# Flat-schmat! [was Re: Python syntax in Lisp and Scheme]

Andrew Dalke adalke at mindspring.com
Sun Oct 5 01:11:43 CEST 2003

```Still have only made slight headway into learning Lisp since the
last discussion, so I've been staying out of this one.  But

Kenny Tilton:
> Take a look at the quadratic formula. Is that flat? Not. Of course
> Python allows nested math (hey, how come!), but non-mathematical
> computations are usually trees, too.

Since the quadratic formula yields two results, I expect most
people write it more like

droot = sqrt(b*b-4*a*c)  # square root of the discriminate
x_plus   = (-b + droot) / (4*a*c)
x_minus = (-b - droot) / (4*a*c)

possibly using a temp variable for the 4*a*c term, for a
slight bit better performance.

> It occurred to me that, if the computation
> is indeed the moral equivalent of the quadratic formula, calling various
> lower-level functions instead of arithmetic operators, then it is
> /worse/ to be reading a flattened version in which subexpression results
> are pulled into local variable, because then one has to mentally
> decipher the actual hierarchical computation from the bogus flat sequence.

But isn't that flattening *exactly* what occurs in math.  Let me pull
out my absolute favorite math textbook - Bartle's "The Elements
of Real Analysis", 2nd ed.

I opened to page 213, which is in the middle of the book.

29.1  Definition.  If P is a partition of J, then a Riemann-Stieltjes sum
of f with respect to g and corresponding to P = (x_0, x_1, ..., x_n) is a
real
number S(P; f, g) of the form

n
S(P; f, g) = SIGMA  f(eta_k){g(x_k) - g(x_{k-1})}
k = 1

Here we have selected number eta_k satisying

x_{k-1} <= eta_k <= x_k for k = 1, 2, ..., n

There's quite a bit going on here behind the scenes which are
the same flattening you talk about.  For examples: the definiton
of "partition" is given elsewhere, the notations of what f and g
mean, and the nomenclature "SIGMA"

Let's try mathematical physics, so I pulled out Arfken's
"Mathematical Methods for Physicists", 3rd ed.

About 1/3rd of the way through the book this time, p 399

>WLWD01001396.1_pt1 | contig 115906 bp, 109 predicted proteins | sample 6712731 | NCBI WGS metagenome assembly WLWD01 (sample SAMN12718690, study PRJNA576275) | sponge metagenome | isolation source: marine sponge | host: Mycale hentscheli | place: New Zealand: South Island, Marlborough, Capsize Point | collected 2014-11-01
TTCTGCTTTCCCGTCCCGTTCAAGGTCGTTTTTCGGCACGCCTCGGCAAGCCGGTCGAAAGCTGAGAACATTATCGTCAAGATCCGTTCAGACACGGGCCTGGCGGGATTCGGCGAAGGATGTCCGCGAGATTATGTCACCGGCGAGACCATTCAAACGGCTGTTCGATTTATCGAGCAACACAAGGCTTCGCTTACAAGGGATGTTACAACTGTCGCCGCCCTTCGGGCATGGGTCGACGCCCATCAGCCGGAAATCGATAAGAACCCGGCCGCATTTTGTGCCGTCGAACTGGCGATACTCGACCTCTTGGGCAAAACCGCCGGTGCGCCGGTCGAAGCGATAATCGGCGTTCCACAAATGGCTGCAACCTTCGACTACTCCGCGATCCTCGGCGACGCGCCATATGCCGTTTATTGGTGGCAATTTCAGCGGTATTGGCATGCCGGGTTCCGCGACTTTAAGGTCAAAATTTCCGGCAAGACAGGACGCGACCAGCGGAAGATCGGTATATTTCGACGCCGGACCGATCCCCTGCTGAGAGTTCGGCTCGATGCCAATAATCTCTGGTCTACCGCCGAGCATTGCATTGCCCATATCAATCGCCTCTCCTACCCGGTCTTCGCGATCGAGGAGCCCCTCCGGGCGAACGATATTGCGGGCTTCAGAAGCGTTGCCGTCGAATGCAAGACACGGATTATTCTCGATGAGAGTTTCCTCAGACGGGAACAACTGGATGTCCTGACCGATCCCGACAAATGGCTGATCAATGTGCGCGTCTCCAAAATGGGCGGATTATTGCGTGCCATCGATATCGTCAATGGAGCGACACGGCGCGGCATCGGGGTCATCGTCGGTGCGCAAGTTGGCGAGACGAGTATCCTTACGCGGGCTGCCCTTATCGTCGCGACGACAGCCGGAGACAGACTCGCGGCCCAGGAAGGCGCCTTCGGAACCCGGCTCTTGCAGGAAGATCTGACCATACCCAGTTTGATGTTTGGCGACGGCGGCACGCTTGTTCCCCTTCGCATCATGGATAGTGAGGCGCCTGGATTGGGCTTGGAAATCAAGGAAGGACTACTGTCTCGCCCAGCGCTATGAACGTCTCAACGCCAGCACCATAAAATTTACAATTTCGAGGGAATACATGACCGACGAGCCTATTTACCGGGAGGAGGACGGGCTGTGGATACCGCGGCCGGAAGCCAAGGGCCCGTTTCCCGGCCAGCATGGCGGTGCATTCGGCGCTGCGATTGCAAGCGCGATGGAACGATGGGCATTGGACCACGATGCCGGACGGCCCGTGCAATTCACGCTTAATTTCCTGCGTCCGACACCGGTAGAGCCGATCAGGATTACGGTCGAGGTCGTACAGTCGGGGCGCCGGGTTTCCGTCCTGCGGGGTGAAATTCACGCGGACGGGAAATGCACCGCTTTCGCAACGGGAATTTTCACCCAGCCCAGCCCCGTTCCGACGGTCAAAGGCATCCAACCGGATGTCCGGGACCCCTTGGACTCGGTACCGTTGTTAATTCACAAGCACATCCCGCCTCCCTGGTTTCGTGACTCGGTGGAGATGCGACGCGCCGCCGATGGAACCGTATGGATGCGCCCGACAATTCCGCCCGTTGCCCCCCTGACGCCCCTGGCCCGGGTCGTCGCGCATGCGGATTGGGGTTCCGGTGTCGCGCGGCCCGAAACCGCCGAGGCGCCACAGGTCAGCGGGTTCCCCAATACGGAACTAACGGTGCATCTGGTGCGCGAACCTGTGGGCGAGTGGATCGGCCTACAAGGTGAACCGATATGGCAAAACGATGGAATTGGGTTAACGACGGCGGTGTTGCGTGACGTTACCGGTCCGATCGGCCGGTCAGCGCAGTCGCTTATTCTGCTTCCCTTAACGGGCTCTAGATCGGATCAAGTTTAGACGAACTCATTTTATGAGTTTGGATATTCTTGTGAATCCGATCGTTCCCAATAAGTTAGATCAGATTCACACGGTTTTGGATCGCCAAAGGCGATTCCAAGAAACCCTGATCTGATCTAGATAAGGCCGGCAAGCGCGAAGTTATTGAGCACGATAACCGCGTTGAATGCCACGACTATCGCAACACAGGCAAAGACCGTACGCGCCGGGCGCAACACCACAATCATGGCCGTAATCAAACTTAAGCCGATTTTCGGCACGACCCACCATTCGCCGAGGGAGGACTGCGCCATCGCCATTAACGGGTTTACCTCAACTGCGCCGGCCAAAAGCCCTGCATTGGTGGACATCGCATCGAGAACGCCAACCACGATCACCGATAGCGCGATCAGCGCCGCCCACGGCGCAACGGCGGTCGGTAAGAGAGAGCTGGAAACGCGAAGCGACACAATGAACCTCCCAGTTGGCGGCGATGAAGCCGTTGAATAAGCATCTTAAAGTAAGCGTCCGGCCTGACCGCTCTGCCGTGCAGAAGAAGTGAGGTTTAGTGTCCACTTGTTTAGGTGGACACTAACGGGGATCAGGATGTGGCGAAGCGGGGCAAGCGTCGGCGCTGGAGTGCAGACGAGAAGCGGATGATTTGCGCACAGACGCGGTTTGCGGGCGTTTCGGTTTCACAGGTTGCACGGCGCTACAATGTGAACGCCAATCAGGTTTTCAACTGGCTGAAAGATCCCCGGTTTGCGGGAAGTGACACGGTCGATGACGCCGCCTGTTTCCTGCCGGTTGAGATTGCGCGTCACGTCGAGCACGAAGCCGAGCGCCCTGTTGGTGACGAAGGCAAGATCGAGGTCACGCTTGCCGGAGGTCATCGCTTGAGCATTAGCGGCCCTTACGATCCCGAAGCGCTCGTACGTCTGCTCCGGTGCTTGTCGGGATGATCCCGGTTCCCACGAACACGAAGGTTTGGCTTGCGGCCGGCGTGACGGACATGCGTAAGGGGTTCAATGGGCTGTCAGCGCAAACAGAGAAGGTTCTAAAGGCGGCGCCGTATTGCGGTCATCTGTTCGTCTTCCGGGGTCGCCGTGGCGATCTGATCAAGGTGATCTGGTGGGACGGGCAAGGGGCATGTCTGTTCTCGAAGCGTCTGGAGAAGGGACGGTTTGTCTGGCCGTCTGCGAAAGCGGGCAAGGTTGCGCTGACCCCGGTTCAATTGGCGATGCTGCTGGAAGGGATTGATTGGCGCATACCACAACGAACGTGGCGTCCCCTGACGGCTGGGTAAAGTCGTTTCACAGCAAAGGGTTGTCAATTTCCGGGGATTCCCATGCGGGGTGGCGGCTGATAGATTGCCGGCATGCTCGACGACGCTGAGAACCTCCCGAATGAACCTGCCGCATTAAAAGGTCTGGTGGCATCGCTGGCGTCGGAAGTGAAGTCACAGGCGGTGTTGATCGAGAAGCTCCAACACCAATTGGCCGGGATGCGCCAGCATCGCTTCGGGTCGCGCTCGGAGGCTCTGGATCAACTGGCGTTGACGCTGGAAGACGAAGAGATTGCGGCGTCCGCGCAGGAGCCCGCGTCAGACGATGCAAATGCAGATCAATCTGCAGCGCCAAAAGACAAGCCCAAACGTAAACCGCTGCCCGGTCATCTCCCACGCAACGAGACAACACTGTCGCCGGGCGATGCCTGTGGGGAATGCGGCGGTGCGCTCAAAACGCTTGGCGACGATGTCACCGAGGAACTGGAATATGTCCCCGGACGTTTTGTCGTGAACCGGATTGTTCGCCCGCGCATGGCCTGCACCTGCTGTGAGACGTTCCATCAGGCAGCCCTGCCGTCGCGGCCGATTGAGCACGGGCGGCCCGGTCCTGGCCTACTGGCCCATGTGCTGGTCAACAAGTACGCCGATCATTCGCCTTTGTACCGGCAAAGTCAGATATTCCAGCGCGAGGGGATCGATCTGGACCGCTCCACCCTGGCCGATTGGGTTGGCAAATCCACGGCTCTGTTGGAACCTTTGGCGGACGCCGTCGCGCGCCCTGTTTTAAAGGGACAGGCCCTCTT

Exercise 7.1.1  The function f(z) expanded in a Laurent series exhibits
a pole of order m at z = z_0.  Show that the coefficient of (z-z_0)**-1,
a_{-1}, is given by
1          d[m-1]
a_{-1} = ------- * ------------- * (  (z-z_0)**m * f(z)) evalutated as  )
(m-1)!      d z [m-1]
x -> x_0

This requires going back to get the definition of a Laurent series,
and of a pole, knowing how to evaluate a function at a limit point,
and remembering the bits of notation which are so hard to express
in 2D ASCII.  (the d[m-1]/dz[m-1] is meant to be the d/dz operator
taken m-1 times).

In both cases, the equations are flattened.  They aren't pure trees
nor are they absolutely flat.  Instead, names are used to represent
certain ideas -- that is, flatten them.  Yes, it requires people to
figure out what these names mean, but on the other hand, that's part
of training.

And part of that training is knowing which terms are important
enough to name, and the balance between using using old
names and symbols and creating new ones.

> So if we have:
>
> (defun some-vital-result (x y z)
>     (finally-decide
>        (if (serious-concern x)
>            (just-worry-about x z)
>           (whole-nine-yards x
>              (composite-concern y z)))))
>
> ...well, /that/ visually conveys the structure of the algorithm, almost
> as well as a flowchart (as well if one is accustomed to reading Lisp).
> Unwinding that into an artificial flattening /hides/ the structure.

"Flat is better than nested." does not mean nested is always and
forever wrong. "Better" means there's a balance.

"Readability counts." is another guideline.

> I do not know what Zen is, but I do now that is not Zen.

The foreigner came to the monestary, to learn more of the
ways of Zen.  He listened to the monks then sat cross-legged
for a day, in the manner of initiates.  Afterwards he complained
to the master saying that it would be impossible for him to reach
Nirvana because of the pains in his legs and back.  Replied the
master, "try using a comfy chair," but the foreigner returned
home to his bed.

The Zen of Python outlines a set of guidelines.  They are not
orthogonal and there are tensions between them.  You can
take one to an extreme but the others suffer.  That balance
is different for different languages.  You judge the Zen of Python
using the Zen of Lisp.

Andrew
dalke at dalkescientific.com

```

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